Digital nomads – the inevitable ‘to do list’ for employers

Friday 23 June 2023

Liat Shaked-Katz
Herzog, Tel Aviv

Orly Gerbi
Herzog, Tel Aviv


The phenomenon of ‘digital nomads’ has grown dramatically in recent years. The Covid-19 crisis created a situation in which employers, in whose view remote working was not a valid option or even considered to be an alternative (let alone the option to work from anywhere (WFA)), were forced, by this unexpected global force majeure, to continue their operations with remote working whether they liked it or not. There’s nothing quite like a highly infectious virus and lengthy lockdowns to impact decision-making processes.

The digital nomad alternative was previously only chosen by a limited number of (adventurous or free-spirited) individuals, wishing to find their optimal work–life balance, enjoy different cultures or reduce the cost of living; however, the inevitable new reality of remote work has dramatically changed the situation. Employers and employees now realise that remote working is possible and has its advantages (depending, of course, on the applicable roles and services; however, we note that the term ‘digital nomad’ generally refers to roles that can be digitally performed or, to cite the Organisation for Economic Co-operation and Development, to a ‘location-independent, technology-enabled lifestyle’).

Once employees started to work remotely, the path to changing their work location or finding the courage to be a digital nomad became much shorter and the scope of the phenomenon has, therefore, dramatically increased. Furthermore, employers have also started to realise the benefits of this arrangement, mainly that their newfound ability to offer location flexibility attracts new talent and can improve employee retention rates.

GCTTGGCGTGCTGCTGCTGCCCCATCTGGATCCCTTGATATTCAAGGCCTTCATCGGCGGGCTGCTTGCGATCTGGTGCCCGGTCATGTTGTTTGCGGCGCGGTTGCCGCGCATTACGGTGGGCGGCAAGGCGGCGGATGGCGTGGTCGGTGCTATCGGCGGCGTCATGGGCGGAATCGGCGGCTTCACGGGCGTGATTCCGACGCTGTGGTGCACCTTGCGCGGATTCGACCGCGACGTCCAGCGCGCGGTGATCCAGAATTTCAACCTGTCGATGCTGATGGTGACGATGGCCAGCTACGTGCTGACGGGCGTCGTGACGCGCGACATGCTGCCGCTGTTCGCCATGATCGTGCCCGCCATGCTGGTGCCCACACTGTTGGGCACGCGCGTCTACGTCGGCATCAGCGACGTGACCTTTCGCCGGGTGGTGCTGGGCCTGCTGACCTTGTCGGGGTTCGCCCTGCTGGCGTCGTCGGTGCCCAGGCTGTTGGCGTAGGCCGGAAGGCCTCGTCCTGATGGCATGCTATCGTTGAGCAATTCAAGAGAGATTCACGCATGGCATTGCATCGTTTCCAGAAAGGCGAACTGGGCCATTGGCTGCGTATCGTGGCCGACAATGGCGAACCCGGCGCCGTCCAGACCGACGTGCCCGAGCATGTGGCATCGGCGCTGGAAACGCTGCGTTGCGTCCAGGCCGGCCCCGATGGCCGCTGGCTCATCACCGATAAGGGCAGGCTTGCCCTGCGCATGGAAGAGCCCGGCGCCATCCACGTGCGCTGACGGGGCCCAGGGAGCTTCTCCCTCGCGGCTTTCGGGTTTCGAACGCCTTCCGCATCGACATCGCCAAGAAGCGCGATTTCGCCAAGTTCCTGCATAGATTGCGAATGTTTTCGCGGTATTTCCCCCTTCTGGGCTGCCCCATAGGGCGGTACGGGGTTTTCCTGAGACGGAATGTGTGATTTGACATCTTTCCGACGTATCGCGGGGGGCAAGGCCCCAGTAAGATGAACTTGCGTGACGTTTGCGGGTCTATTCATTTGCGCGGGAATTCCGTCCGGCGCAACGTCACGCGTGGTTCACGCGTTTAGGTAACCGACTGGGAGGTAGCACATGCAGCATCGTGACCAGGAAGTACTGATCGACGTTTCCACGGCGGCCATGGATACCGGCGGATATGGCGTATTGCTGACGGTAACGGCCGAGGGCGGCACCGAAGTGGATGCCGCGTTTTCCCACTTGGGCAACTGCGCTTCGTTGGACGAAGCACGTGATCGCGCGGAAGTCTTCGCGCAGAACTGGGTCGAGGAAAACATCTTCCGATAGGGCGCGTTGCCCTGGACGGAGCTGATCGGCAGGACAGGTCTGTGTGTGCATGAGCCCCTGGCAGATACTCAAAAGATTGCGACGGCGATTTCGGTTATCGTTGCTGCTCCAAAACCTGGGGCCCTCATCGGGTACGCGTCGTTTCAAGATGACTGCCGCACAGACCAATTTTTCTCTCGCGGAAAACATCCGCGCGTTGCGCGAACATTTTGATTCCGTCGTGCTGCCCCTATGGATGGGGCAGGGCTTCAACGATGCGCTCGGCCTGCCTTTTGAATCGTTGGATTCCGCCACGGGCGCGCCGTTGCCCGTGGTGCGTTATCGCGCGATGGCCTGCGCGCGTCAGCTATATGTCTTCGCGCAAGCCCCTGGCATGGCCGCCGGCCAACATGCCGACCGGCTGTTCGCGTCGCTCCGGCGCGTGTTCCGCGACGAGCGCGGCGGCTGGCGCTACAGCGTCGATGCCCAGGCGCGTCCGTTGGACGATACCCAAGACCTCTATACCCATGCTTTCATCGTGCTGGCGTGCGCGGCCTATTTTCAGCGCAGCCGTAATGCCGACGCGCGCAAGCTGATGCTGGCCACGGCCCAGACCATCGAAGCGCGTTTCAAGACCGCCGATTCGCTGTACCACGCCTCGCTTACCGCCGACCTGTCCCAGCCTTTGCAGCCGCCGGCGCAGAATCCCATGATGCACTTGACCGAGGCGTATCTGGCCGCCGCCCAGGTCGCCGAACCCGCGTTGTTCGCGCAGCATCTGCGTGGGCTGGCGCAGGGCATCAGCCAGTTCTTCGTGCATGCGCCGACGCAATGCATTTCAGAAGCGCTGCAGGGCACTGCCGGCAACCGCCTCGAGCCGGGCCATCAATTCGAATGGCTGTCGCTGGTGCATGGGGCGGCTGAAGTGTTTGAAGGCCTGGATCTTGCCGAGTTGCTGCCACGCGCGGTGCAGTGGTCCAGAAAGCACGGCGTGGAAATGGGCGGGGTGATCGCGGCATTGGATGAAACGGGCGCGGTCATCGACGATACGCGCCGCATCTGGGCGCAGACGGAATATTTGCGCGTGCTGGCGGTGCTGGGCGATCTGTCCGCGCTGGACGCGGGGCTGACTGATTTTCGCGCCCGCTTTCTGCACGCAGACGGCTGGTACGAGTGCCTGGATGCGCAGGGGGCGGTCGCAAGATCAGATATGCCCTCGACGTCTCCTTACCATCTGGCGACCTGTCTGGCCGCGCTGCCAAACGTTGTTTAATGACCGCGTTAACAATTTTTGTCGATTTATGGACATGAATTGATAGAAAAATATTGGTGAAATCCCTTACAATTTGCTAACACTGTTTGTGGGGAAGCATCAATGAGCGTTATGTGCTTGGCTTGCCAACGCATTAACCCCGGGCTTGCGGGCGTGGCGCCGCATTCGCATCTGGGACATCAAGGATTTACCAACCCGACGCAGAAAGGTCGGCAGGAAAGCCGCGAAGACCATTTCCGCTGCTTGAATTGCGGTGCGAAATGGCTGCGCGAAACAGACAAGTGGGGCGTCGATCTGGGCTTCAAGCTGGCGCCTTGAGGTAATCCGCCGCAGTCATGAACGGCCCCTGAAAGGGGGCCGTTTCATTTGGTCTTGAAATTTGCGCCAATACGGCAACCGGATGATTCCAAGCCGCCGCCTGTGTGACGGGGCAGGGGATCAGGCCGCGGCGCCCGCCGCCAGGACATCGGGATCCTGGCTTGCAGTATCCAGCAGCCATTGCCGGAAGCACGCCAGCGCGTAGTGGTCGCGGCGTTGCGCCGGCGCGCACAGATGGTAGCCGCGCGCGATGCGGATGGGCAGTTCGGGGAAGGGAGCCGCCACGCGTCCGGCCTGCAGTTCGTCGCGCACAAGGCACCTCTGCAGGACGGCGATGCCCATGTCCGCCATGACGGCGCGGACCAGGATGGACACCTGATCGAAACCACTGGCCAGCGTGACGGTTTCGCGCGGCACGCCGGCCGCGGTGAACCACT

Based on discussions with employers, as well as with digital nomads and a review of some of the (many) existing applicable social media groups, it is apparent that despite the growing scope of the phenomenon, only a few employers have taken control of it, analysed the legal implications of WFA and digital nomads, and implemented clear policies to regulate the matter. In this article, we wish to briefly describe the main legal considerations that employers should take into account before permitting their personnel to WFA or become digital nomads.

It should be clear from the outset, it may be legal to WFA or be a digital nomad, however, there are substantial legal issues that must be considered and settled first, in order to avoid unnecessary and significant legal exposures (some of which may also have criminal implications).

Taking the first step – what employers should consider

First, employers should acknowledge that there are legal constraints to working in different locations. Indeed, we live in a global world and in this technological era we have all become so much closer to one another; however, as stated on (too) many vacation t-shirts, it is ‘same-same but different’. Different countries have different legal regimes and there are legal implications when working outside of your base (home) country. Furthermore, each country sets its principles based on its specific interests and values. Accordingly, if employers do not wish to allow WFA, they need to be explicit on the matter and clearly state in their remote work policy that remote work only means working remotely from the home location, otherwise this may not be clear. In recent years, employees have started to work from foreign jurisdictions, even in some cases without their employer being aware of the fact. Moreover, even after employers have been made aware, in many cases, no legal analysis was carried out.

Second, employers who wish to allow WFA and engage digital nomads need to set a clear policy detailing, among other things, a clear request process for obtaining approval to be engaged as a digital nomad and the specific conditions for such approval. In doing so, employers need to consider whether the specific individual can legally work from the requested jurisdiction, as well as the relevant legal implications.